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2. Anti-Inflammatory Function of Sea Cucumber Extracts

Inflammation reflects a sequence of events that occurs in response to injury or foreign body entry; this process is highly coordinated and involves various cell types [32]. A normal inflammatory response is characterized by the infiltration of leukocytes and release of other activated inflammatory mediators at the injury/infection site, and eventually will be resolved or regulated with the release of anti-inflammatory mediators [33]. This action is needed to restrict the ongoing inflammation and stop its development into chronic inflammation. Persistent, long-lasting inflammation may lead to inflammatory disease and, eventually, cancer [33,34]. Although several anti-inflammatory agents, like non-steroidal anti-inflammatory drugs (NSAIDs), are available, their use is restricted in dosage or intervals and special precautions are advised due to their gastrointestinal toxicity [35]. Therefore, there is a need for the development of natural anti-inflammatory agents that have the potential to self-limit or resolve inflammatory events, without progressing into chronic inflammation.
Sea cucumber extracts are reported to affect soft tissue repair. Different sea cucumber extracts display different functions, with varied effects when tested in vitro or in vivo. Compared with the high dose (10 mg/kg), low-dose Stichopus sp1 extract (1 mg/kg) was shown to promote healing properties in rabbits with fractures; these findings indicate that doses are important, and these compounds may not produce dose-dependent effects [36]. The major fatty acids in sea cucumber extracts, EPA and DHA, contribute to tissue/wound healing [37]. EPA and DHA are known n3 fatty acids, which inhibit prostaglandin synthesis by suppressing COX-2 and 5-LOX expression under inflammatory conditions, and also act as anti-thrombotics, which accelerate the healing process [38] (Figure 1). These tissue repair properties might play a role during tumor development, when the unique fatty acid content may help to inhibit cancerous transformation of epithelial cells.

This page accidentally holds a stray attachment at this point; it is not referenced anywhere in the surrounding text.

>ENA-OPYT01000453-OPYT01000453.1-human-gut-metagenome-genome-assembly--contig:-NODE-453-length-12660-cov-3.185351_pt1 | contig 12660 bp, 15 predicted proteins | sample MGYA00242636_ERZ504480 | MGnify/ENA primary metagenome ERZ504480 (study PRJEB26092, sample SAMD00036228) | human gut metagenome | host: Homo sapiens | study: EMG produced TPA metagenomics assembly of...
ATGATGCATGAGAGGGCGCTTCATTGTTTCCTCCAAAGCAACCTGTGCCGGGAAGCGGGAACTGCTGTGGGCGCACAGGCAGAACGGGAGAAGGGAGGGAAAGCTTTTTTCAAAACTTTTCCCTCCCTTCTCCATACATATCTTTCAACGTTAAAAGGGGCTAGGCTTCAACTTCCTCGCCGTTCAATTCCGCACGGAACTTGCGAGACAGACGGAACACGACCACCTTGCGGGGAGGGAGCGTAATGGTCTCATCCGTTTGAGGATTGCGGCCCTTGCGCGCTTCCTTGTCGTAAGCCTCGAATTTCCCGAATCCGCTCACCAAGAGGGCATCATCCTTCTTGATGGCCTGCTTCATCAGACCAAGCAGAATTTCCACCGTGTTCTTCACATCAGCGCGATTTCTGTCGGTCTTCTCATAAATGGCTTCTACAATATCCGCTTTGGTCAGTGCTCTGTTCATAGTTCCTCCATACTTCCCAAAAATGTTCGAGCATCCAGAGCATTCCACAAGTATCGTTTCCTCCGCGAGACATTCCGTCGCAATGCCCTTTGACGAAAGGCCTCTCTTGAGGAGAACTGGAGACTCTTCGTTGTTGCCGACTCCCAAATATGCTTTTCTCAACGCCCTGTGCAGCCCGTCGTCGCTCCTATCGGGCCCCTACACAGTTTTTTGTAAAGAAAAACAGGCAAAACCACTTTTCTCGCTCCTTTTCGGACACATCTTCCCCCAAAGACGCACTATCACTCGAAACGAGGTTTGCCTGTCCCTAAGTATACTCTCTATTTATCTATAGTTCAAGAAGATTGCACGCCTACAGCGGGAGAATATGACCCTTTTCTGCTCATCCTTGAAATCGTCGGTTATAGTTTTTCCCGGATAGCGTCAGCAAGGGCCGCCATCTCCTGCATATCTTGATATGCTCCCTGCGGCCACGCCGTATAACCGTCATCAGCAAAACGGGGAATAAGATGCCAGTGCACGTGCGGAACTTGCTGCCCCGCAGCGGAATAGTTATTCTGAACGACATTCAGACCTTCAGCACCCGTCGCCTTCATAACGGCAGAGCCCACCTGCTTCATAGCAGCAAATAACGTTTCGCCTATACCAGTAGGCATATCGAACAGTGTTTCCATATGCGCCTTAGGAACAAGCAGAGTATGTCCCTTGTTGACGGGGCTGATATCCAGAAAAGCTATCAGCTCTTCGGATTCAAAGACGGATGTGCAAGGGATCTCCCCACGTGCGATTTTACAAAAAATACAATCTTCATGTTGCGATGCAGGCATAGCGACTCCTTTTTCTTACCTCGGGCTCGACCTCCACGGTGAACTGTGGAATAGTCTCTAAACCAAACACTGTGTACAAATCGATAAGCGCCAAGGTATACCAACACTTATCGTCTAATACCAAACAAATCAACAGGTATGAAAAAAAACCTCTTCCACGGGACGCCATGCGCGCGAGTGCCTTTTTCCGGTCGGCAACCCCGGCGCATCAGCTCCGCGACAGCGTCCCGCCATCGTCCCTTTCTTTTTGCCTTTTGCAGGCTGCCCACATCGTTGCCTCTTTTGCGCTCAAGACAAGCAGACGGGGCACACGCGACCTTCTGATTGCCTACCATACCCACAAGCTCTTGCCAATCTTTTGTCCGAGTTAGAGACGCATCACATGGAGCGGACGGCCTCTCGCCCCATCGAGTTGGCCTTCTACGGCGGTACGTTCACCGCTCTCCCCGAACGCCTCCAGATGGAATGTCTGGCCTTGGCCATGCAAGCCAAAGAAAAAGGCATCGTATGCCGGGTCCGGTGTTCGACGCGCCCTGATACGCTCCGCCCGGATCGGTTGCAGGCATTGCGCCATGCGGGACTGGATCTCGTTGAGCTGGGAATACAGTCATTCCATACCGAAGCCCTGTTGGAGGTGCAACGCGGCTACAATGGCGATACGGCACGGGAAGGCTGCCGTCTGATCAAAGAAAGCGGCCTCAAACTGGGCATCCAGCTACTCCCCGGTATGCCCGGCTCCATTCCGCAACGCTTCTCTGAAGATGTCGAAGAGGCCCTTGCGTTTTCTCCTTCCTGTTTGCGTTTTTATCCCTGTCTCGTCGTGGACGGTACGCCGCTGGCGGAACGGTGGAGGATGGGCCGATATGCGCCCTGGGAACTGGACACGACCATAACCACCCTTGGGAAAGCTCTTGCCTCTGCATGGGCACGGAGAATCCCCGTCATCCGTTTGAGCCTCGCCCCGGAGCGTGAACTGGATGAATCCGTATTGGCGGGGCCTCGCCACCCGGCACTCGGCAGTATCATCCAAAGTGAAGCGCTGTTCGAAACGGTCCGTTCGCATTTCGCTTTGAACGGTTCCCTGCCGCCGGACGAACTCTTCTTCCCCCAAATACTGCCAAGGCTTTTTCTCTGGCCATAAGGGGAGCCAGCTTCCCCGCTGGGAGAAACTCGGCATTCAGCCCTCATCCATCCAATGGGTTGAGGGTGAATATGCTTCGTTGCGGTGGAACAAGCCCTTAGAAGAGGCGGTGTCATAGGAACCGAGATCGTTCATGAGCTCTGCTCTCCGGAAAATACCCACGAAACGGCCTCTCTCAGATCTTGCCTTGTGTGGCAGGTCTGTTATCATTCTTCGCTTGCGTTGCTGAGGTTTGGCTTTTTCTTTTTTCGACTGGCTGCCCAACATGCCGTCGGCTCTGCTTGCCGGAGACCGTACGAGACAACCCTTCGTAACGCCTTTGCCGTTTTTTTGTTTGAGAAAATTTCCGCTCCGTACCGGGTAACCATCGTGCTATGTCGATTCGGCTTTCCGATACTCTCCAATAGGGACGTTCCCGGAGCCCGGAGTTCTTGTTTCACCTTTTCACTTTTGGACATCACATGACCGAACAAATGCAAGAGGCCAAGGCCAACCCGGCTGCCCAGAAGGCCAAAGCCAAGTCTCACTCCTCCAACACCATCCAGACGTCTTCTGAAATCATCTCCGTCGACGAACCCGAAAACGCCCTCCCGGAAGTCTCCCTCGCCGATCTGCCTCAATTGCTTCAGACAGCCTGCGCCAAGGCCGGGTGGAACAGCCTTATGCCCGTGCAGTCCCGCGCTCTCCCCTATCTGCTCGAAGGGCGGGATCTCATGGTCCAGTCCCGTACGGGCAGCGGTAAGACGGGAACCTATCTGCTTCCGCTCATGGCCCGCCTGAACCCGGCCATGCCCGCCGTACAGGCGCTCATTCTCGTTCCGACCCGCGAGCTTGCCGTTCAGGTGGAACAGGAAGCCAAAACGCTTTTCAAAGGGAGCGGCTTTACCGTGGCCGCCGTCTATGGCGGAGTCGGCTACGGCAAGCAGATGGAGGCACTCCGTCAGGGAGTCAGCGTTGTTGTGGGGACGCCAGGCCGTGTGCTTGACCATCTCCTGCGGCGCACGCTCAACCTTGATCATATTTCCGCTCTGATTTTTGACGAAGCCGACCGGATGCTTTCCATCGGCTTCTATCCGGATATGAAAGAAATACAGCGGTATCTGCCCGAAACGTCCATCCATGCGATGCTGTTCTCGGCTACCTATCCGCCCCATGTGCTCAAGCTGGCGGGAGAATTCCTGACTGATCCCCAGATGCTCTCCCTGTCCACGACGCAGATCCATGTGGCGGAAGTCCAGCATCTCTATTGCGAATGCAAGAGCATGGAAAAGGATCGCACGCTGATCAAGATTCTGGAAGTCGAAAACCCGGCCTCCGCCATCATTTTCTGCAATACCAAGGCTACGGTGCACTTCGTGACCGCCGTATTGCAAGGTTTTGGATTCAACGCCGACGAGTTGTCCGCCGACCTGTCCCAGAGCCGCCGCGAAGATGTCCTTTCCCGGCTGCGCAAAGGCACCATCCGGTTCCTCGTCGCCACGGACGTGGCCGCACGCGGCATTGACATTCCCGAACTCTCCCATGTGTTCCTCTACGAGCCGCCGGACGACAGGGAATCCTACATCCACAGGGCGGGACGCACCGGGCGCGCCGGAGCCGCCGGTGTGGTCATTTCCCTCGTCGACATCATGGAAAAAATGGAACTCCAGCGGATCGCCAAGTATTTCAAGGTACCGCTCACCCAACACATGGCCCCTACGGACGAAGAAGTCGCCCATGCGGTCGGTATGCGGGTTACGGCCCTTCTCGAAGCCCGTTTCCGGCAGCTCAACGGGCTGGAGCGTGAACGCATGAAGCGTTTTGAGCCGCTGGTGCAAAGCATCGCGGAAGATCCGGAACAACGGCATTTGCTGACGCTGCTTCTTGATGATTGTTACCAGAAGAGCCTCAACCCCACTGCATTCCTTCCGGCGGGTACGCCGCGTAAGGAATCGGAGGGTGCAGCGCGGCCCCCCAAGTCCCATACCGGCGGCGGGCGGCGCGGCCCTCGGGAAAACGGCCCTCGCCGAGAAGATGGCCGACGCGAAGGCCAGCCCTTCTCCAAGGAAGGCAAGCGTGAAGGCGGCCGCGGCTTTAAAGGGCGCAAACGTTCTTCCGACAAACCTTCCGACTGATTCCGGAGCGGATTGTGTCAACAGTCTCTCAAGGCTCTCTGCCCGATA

Patents by Collins provide wide information on the possible use of bioactive components of sea cucumber tissue fractions as preventive or therapeutic agents to curb inflammation [39,40]. The anti-inflammatory properties of Australian sea cucumbers with a sea plant formulation (95% w/w H. (Microthele) nobilis, H. (Microthele) axiologa and Stichopus variegatus) and sea plant (5% w/w Sargassum pallidum) have been well demonstrated in male Dark Agouti or hooded Wistar rats. Although this formulation produced hypotensive side effects, a dose of 50 mg/kg (ip) was equally effective in inhibiting paw inflammation when compared with 150 mg/kg of aspirin [41]. Holothuria tubulosa, Leptogorgia ceratophyta, Coscinasterias tenuispina, and Phallusia fumigata extracts were shown to be effective in down regulating pro-inflammatory marker cyclooxygenase (COX) activity in inflamed mouse tissues [42]. As it is well documented that COX-2 is involved in carcinogenesis, sea cucumber extracts should be further analyzed for their anti-cancer properties.
Heparin analogues obtained from the sea cucumber Styela plicata produced anti-inflammatory effects in a rat model of colon inflammation. Subcutaneous administration of GAGs (4 or 8 mg/kg per day) over seven days reduced colitis induced by 2,4,6-trinitrobenzene sulfonic acid (TNBS) in a Wistar rat. Furthermore, treatment group animals showed less infiltration of macrophages and T-cells, and profoundly reduced the TNF-α and other signaling pathways, including the NF-κB and MAP kinase pathways [43]. No hemorrhagic events were observed with the administration of GAGs. This report suggests that GAGs produce anti-inflammatory and immune response effects in a rat model of colitis (Figure 2 and Figure 3). Further analysis of these compounds for their utility in colon cancer prevention and treatment is warranted.
The dermatan sulfates from S. plicata (sulfated at carbon 4) and P. nigra (sulfated at carbon 6), which contain the same disaccharide core structure [α-l-IdoA(2SO4)-1→3β-d-GalNAc]n, are reported to be potent inhibitors of P-selectin [44,45]. In a thioglycollate-induced mouse model of peritonitis, dermatan sulfates showed drastic inhibition of metastasis of MC-38 colon carcinoma and B16-BL6 melanoma cells, regardless of the position of sulfation on the N-acetylgalactosamine, and also decreased the infiltration of inflammatory cells [44,45]. Fucosylated chondroitin sulfate (fCS) isolated from the sea cucumber H. forskali showed high affinity binding of the oversulfated CS/DS chains containing GlcAβ(1→3)GalNAcβ4,6S disaccharide units to L- and P-selectins. In addition, fCS isolated from this sea cucumber inhibited neutrophil migration [46].
Figure 2. Sea cucumber and its various effects on molecular targets and over all response upon treatment in in vitro and in vivo cancer models.
Figure 2. Sea cucumber and its various effects on molecular targets and over all response upon treatment in in vitro and in vivo cancer models.